I forgot I’d heard about What We Do In The Shadows, the New Zealand based mock documentary written/directed by Jemaine Clement and Taika Waititi, a year ago, when it played Sundance. Took it long enough to emerge. But emerge it has, like an 8,000 year old vampire from its stony crypt. Who is named Petyr, and lives in the basement and looks likes Nosferatu. A nice guy, if not much for conversation, and frankly not very keen on housework.
His flatmates are Vladislav (Clement), a dark yet dashing chap from medeival times, Viago (Waititi), a bit of a German dandy from about 1700, and the youngster, at a mere 183 years old, Deacon (Jonathan Brugh). They’re vampires in Wellington. And they’ve let a documentary crew film them. Laid-back, deadpan Kiwi hilarity ensues.
The set-up isn’t exactly genius, the faux-Real World thing, but if your movie is as funny as this one, it doesn’t matter in the least. These vampire pals are quite the charming fellows. You want to hang out and have some chips with them. Only, yeah, if you’re a vampire? Don’t eat the chips. Trust me.
The story, as much as there’s a story, centers on the botched killing/eating of a guy named Nick. In failing to die, he becomes a vampire, and wants to hang out with his new vampire buddies. Problem is, he’s kind of a dick. Plus he’s always bringing over his best mate, Stu, and insisting nobody eat him. Which is actually cool with the guys. They like Stu. They take him everywhere.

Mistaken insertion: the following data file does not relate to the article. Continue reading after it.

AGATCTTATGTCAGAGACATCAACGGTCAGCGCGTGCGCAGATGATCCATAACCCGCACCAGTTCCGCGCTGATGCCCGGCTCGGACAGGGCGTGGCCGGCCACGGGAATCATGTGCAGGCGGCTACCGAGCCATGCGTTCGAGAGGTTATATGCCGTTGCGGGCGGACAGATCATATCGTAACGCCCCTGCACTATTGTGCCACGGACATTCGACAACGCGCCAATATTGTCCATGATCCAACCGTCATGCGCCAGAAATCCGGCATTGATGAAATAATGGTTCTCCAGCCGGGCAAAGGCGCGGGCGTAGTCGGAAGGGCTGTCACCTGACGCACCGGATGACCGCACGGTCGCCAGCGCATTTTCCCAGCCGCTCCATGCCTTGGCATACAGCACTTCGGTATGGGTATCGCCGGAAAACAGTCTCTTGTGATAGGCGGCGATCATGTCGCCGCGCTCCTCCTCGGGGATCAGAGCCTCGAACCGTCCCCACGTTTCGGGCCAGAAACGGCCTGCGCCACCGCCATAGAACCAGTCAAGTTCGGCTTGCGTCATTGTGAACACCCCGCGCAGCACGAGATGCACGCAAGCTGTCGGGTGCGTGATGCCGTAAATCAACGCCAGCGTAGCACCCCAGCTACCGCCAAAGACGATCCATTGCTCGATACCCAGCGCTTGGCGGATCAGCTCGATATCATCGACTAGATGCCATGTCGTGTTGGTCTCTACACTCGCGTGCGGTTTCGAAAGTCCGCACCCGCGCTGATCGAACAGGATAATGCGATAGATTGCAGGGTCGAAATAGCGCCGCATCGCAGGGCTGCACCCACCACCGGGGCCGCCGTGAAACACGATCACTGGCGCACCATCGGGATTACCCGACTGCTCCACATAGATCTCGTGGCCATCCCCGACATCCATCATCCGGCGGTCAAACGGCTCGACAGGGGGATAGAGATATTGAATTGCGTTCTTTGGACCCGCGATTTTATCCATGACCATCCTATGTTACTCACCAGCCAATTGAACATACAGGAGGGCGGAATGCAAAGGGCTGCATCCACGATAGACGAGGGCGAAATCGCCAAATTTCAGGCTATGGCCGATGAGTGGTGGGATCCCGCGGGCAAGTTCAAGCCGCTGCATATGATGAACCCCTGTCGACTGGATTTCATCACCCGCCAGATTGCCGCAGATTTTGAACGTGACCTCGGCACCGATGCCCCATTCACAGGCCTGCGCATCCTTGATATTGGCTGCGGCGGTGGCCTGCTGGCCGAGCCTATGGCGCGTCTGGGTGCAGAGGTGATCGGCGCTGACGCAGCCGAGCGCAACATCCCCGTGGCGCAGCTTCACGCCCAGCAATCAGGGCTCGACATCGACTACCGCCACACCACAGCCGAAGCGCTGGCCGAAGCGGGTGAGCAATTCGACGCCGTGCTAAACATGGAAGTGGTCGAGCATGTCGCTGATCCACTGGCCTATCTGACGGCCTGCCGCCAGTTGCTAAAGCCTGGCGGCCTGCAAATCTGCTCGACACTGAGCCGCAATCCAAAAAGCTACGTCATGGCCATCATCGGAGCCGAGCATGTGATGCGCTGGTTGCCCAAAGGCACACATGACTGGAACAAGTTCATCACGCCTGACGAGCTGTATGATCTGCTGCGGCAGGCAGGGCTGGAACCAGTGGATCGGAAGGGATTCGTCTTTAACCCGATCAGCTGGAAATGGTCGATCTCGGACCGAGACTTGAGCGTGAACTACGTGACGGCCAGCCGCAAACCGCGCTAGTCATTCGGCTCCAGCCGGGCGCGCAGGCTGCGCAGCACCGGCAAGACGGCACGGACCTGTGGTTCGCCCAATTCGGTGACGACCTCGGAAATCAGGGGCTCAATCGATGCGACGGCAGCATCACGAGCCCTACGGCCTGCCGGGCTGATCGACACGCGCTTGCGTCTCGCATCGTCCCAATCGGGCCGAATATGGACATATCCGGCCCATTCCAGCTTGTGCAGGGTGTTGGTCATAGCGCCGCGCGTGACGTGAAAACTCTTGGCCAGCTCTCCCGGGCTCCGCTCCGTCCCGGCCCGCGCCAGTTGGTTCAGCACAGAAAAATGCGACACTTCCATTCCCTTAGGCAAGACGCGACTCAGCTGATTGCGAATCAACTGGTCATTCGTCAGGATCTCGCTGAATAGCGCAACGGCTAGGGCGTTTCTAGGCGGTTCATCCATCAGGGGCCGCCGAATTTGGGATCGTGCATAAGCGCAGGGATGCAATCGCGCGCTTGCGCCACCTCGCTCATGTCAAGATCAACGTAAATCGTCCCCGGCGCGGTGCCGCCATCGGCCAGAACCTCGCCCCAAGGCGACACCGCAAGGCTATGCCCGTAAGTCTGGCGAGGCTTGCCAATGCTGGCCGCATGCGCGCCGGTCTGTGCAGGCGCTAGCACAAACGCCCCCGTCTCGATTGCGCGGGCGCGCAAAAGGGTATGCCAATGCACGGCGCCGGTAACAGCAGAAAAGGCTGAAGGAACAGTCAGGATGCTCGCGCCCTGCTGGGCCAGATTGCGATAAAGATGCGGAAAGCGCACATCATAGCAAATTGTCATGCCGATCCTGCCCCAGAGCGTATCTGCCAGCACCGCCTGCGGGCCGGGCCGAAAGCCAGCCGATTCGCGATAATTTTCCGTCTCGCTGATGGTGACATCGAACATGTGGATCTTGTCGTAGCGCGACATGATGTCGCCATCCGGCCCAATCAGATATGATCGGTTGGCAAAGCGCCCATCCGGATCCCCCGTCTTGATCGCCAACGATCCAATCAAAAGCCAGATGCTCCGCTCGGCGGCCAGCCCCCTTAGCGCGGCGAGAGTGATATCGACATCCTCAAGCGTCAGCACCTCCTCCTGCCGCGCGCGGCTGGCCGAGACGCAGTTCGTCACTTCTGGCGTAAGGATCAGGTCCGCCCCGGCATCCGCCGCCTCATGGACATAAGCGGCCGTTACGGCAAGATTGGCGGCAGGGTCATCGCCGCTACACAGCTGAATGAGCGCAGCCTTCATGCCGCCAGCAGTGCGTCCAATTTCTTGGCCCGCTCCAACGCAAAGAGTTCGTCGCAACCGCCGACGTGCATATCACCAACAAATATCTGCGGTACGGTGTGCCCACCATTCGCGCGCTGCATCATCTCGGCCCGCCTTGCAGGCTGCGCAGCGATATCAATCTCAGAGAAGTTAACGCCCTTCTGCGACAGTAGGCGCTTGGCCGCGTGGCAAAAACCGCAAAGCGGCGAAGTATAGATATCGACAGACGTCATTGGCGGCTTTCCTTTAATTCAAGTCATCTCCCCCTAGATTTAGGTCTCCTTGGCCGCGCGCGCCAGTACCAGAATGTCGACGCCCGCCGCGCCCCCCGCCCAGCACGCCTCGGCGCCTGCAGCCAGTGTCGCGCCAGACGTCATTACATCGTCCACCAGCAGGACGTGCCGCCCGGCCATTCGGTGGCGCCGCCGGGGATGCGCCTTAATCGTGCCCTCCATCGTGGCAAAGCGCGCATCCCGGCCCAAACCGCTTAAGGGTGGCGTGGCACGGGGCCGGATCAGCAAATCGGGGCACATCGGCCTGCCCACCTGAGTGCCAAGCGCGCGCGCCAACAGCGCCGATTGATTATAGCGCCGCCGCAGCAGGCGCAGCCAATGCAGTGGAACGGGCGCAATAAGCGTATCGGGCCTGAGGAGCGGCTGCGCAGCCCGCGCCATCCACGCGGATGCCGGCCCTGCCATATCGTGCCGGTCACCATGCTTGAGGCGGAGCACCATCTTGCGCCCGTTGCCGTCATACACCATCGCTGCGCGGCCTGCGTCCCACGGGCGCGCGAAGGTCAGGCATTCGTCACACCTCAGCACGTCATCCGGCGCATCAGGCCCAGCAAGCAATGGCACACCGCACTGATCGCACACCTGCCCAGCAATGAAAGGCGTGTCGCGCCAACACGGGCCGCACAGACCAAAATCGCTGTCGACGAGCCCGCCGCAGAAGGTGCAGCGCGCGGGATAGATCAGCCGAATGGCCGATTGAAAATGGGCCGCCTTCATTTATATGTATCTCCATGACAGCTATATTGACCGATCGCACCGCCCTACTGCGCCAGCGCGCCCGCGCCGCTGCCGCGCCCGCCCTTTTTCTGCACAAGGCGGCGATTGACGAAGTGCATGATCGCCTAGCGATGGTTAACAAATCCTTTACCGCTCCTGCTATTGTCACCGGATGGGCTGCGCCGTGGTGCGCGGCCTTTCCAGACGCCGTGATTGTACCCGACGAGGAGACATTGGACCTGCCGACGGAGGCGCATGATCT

As anyone familiar with the Twilight series is aware, vampires aren’t keen on werewolves, and it’s no different here. The werewolf gang is led by Anton (Rhys Darby), who’s keen on maintaining on aura of respectability, despite constant vampiric taunting.
Vampire movies began boring me ages ago (unless they’re directed by Jim Jarmusch), so at least in my world it says something when I like one this much. Clement and Waititi know their vampire lore and have a great time playing around with it and throwing in endless jokes, some subtle, others highly dopey, but so pleasantly and genuinely dopey they’re hilarious.
I’d say more, but there’s no story here, no masterful cinematic technique to discuss. No, there are jokes, and I can’t tell you any more of those. In short, you want to see this. If you’re at all fond of Flight of The Conchords, or deadpan Kiwi humor in general, What We Do In The Shadows will slay you.
Slay you. Heh. Thank you. I’ll be here all week. (Note: all of the jokes in the movie are way better than that one.)